- Paulo Bacci and Luciano Tesi and Martina Maestripieri, of the Gruppo Astrofili Montagna Pistoiese (GAMP) at the Osservatorio Astronomico della Montagna Pistoiese in Italy, are awarded $8,000 for equipment including dome control and weather monitoring hardware and software to adapt their 0.6-meter telescope to remote operation. Their observatory has been extremely productive for rapid follow-up observations of newly discovered NEOs. Introducing remote control will increase observing time for this observatory run by a group of amateur astronomers.
- Russell Durkee, of the Shed of Science Observatory in the United States, is awarded $12,799 for a new camera on a 0.5-meter (20-inch) telescope to replace the aging camera purchased with a 2010 Shoemaker grant. The new camera also cools more efficiently, which is helpful since in 2018 the observatory moved to a dark site in Texas from Minnesota. The system will be used primarily for photometry measurements used to determine light curves (asteroid brightness overtime) that facilitate the determination of spin rates and the discovery of binary asteroids. Durkee is a high school teacher by day and also uses his observatory to mentor young astronomers.
- Randy L. Flynn, of Squirrel Valley Observatory (SVO) in the United States, is awarded $6,139 for components to automate the observatory including an automated roof system and observatory automation software that will enable a significant increase in observing time. SVO, in North Carolina, focuses on astrometric tracking measurements that facilitate orbit determination, particularly for newly discovered asteroids.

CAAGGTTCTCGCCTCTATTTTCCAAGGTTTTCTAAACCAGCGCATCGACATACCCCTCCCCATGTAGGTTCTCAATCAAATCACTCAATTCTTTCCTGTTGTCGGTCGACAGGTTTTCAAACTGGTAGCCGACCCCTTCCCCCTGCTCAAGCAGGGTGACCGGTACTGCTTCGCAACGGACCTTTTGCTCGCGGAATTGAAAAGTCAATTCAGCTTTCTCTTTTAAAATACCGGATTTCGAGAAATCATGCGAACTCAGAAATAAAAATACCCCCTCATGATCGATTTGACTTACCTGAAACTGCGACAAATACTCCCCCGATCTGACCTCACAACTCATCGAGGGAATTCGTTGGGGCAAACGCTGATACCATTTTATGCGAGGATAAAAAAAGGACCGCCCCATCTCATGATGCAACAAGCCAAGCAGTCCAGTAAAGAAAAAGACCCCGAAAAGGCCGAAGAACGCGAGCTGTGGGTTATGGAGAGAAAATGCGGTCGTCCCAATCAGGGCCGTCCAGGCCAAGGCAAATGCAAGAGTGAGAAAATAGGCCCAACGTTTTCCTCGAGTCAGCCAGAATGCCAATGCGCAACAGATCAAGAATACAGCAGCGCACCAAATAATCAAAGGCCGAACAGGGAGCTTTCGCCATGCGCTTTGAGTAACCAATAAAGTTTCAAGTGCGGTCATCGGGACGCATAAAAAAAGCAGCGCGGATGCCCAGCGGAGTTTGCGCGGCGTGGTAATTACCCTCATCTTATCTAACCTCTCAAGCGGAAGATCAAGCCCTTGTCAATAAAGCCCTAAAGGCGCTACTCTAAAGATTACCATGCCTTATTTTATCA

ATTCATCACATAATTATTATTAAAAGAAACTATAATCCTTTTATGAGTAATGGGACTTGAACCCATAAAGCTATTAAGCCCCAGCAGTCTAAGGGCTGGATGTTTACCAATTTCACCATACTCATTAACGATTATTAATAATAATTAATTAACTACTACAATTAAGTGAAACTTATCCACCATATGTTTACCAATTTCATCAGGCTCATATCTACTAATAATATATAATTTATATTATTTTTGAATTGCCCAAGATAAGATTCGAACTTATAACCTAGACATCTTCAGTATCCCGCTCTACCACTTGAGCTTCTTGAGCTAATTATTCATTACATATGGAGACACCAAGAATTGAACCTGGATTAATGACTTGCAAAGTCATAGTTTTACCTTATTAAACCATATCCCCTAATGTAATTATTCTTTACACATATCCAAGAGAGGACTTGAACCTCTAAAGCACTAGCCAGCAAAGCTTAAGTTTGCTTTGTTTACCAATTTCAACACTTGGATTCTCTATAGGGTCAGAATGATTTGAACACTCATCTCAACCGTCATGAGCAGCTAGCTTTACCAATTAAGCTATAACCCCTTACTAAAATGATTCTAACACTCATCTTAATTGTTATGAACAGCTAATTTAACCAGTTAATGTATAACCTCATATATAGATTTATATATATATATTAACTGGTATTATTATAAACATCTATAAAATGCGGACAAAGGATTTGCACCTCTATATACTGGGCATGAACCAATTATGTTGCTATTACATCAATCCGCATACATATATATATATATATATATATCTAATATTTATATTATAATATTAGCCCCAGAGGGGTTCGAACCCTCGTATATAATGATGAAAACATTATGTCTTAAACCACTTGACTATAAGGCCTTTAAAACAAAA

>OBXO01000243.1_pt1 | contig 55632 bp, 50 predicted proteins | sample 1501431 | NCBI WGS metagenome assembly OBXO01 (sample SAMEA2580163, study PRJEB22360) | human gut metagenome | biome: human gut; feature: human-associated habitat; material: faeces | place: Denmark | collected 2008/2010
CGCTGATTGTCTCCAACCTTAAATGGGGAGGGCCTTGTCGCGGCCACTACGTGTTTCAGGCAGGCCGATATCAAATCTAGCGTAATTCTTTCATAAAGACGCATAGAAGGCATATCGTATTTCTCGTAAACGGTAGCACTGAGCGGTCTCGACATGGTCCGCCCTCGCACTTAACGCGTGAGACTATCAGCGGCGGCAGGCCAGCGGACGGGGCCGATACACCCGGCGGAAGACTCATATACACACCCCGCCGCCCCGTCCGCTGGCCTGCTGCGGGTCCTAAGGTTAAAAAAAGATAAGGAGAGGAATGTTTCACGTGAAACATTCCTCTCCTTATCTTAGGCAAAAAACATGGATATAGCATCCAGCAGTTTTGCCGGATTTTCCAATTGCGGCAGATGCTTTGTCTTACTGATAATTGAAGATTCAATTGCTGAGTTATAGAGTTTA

- Korado Korlević, of Višnjan Observatory in Croatia, is awarded $10,825 to recoat the observatory’s telescope’s 1-meter mirror, and to purchase a new coma corrector and associated hardware. The results will enable observing much dimmer objects (to magnitude 22.4) and will expand significantly the usable field of view. The Višnjan Observatory focuses on follow-up astrometric measurements of newly discovered near-Earth objects. They contributed to the follow-up of more than 1400 NEOs in the last two years. The Observatory also hosts educational visits by middle and high school students.